Italy, with its wealth of art, culture and natural beauty, has long been the leader of UNESCO World Heritage Sites in the world. Out of 1052 properties worldwide, Italy is at the top of the list with 51 sites ranging from the historic centers of cities such as Florence and Verona to the vineyards of Piemonte and Leonardo da Vinci’s The Last Supper. This year, China narrowed its gap in the running with the addition of two new sites, raising its number to 50 properties in total and priming it to overtake Italy’s lead in the near future. Why is Italy falling behind?
Preserving and promoting cultural heritage to foster international peace and understanding is one of the best-known mandates of UNESCO, the United Nations Educational, Scientific and Cultural Organization. The initiative came to fruition in 1972 when UNESCO adopted the ‘Convention Concerning the Protection of the World’s Cultural and Natural Heritage,’ and the first sites were inscribed in 1978. Sites are assessed through a rigorous selection process that increasingly favors diverse bids and parity among countries.
In fact, it has become difficult for Italy to propose new sites to be evaluated by the UNESCO committee in the past several year. The country, which has 47 cultural sites and four natural sites, has enjoyed a long reign as the UNESCO World Heritage Site leader, but was not able to propose any new sites at this year’s 40th Session of the World Heritage Committee that took place in Istanbul. Franco Bernabè, the recently elected President of the Italian Commission to UNESCO, says this is due to an Italian decision to equalize the playing field for other countries, though it also reflects the philosophy of UNESCO’s Global Strategy, adopted in 1994, which aims to balance the Eurocentric and Christian over-representation of sites to ‘better reflect the full spectrum of our world’s cultural and natural treasures.’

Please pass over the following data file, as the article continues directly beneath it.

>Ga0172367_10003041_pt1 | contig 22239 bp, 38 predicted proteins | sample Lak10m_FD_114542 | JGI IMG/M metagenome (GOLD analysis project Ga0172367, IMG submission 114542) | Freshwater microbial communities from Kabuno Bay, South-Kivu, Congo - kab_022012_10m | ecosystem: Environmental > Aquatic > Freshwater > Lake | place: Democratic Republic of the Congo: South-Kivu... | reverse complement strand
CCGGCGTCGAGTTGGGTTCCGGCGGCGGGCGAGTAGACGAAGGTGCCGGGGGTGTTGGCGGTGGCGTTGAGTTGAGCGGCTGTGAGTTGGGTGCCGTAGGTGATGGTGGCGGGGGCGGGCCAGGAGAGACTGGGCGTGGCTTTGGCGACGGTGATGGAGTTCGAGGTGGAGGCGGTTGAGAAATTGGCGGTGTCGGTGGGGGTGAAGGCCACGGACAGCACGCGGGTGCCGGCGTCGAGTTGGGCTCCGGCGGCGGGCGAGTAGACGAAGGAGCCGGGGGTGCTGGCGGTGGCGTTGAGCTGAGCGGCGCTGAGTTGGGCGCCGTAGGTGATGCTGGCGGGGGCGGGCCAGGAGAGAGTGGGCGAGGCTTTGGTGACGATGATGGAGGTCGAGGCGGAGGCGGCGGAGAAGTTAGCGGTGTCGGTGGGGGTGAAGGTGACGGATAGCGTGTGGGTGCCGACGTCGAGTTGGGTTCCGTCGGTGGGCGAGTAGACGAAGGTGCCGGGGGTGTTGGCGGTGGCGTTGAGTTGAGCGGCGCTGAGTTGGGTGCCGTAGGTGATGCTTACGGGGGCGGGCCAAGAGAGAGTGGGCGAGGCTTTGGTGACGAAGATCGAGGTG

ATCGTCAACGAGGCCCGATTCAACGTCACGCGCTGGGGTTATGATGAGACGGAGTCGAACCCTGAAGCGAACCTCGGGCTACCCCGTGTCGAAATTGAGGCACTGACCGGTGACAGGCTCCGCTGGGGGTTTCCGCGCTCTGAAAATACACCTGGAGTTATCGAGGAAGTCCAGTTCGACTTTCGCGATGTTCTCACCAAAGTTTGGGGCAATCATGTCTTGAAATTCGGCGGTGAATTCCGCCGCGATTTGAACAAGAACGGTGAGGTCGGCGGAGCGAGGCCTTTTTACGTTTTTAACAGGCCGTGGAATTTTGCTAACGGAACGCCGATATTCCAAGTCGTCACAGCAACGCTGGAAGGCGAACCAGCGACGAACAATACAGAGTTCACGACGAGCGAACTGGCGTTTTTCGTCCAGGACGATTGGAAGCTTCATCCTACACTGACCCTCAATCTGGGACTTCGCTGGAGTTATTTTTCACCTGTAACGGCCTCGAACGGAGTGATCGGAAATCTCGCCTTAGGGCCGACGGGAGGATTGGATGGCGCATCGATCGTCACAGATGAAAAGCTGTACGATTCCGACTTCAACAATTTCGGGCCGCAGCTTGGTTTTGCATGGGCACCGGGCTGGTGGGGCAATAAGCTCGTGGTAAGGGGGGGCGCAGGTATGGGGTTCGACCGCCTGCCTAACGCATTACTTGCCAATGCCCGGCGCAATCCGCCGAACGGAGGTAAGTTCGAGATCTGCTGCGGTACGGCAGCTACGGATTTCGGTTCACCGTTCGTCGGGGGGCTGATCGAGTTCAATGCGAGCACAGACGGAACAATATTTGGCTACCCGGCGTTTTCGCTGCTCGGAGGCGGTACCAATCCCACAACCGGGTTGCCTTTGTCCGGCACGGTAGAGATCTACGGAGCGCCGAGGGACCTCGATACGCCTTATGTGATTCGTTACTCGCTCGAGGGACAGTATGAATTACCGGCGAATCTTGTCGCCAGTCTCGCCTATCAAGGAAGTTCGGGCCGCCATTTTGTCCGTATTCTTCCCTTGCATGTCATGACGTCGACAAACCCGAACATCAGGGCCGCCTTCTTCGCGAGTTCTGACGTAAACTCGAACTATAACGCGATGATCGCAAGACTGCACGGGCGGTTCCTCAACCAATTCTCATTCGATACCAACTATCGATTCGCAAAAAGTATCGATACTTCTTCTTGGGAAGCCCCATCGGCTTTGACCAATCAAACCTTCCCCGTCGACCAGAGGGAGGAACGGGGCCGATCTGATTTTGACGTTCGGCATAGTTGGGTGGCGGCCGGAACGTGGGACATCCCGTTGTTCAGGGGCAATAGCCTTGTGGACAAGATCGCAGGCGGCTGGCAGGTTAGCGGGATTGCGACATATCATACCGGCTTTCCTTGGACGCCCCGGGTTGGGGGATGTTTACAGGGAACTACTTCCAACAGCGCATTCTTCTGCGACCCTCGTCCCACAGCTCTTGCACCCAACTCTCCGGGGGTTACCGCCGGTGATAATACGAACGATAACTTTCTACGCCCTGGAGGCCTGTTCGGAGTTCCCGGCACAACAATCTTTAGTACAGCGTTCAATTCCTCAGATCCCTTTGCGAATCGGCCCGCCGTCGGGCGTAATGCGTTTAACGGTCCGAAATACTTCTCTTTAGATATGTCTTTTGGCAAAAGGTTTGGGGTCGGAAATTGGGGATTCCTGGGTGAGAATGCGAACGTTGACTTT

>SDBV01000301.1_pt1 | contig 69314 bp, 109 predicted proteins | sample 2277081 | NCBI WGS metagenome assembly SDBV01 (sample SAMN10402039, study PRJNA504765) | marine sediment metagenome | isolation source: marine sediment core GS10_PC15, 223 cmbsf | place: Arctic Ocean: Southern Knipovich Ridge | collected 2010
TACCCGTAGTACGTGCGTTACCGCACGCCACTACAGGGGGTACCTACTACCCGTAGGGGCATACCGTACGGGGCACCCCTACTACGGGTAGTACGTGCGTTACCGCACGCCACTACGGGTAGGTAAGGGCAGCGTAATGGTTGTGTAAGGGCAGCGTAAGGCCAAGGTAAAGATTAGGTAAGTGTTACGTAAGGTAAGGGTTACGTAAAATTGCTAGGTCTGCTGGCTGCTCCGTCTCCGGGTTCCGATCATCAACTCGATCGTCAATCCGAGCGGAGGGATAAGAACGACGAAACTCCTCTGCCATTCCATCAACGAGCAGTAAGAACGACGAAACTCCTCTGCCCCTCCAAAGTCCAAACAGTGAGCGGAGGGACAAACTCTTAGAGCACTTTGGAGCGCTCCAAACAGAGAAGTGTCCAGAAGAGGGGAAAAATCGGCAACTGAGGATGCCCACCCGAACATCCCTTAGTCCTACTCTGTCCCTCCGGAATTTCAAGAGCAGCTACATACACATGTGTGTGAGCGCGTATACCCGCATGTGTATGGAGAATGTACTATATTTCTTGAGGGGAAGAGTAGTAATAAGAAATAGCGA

China, for instance, was able to propose sites this year and narrowed its gap in the ranking with two new additions: the Hubei Shennongjia ancient forests and Zuojiang Huashan Rock Art Cultural Landscape dating back to 5BC. India and Iran also added two sites each to their lists.
One of the difficulties facing Italy is the fact that so many of its sites are cultural, primarily consisting of entire historic centers, and recent trends have moved to embrace natural sites in an effort to ‘cover almost all regions and habitats of the world with a relatively balanced distribution.’ This means many of the sites Italy has in its pipeline must be reframed if they wish to be competitive in future evaluations. Advocates of Sicilian jewel Taormina (which has been on Italy’s tentative list of sites since 2006) are now considering uniting the town with nearby Mount Etna in an effort to pitch this submission as a natural site with an important biosphere – factors that could appeal to the selection committee.
Bernabè, however, insists that the UNESCO World Heritage ranking is not a competition and that the emphasis should remain on promoting and protecting Italy’s cultural sites instead of focusing on numbers. ‘Many countries are deserving of their titles and other perhaps less so. The concept that we want to get across is the importance of the protection of our own heritage,’ he said.
Italy intends to submit two new sites over the next couple of years: the star-shaped Fortress Town of Palmanova in Friuli-Venezia Giulia in 2017 and the 20th century industrial city Ivrea in Piemonte in 2018.